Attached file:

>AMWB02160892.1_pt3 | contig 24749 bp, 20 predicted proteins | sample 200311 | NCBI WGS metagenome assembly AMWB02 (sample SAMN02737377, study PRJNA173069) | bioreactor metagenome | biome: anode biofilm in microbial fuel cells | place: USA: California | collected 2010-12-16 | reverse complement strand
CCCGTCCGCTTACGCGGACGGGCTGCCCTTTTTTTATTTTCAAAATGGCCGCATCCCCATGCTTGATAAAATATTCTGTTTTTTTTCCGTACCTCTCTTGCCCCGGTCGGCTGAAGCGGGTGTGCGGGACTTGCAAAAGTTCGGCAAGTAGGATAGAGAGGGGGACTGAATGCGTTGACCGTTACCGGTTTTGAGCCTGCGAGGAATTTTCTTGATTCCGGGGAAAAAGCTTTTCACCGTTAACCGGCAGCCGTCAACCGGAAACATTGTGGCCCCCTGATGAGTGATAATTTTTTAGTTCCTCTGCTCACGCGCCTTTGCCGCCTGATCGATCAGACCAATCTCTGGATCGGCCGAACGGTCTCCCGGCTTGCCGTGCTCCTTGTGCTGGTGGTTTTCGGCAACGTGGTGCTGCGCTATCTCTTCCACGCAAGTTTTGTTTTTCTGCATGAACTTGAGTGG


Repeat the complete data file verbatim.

>AMWB02160892.1_pt3 | contig 24749 bp, 20 predicted proteins | sample 200311 | NCBI WGS metagenome assembly AMWB02 (sample SAMN02737377, study PRJNA173069) | bioreactor metagenome | biome: anode biofilm in microbial fuel cells | place: USA: California | collected 2010-12-16 | reverse complement strand
CCCGTCCGCTTACGCGGACGGGCTGCCCTTTTTTTATTTTCAAAATGGCCGCATCCCCATGCTTGATAAAATATTCTGTTTTTTTTCCGTACCTCTCTTGCCCCGGTCGGCTGAAGCGGGTGTGCGGGACTTGCAAAAGTTCGGCAAGTAGGATAGAGAGGGGGACTGAATGCGTTGACCGTTACCGGTTTTGAGCCTGCGAGGAATTTTCTTGATTCCGGGGAAAAAGCTTTTCACCGTTAACCGGCAGCCGTCAACCGGAAACATTGTGGCCCCCTGATGAGTGATAATTTTTTAGTTCCTCTGCTCACGCGCCTTTGCCGCCTGATCGATCAGACCAATCTCTGGATCGGCCGAACGGTCTCCCGGCTTGCCGTGCTCCTTGTGCTGGTGGTTTTCGGCAACGTGGTGCTGCGCTATCTCTTCCACGCAAGTTTTGTTTTTCTGCATGAACTTGAGTGG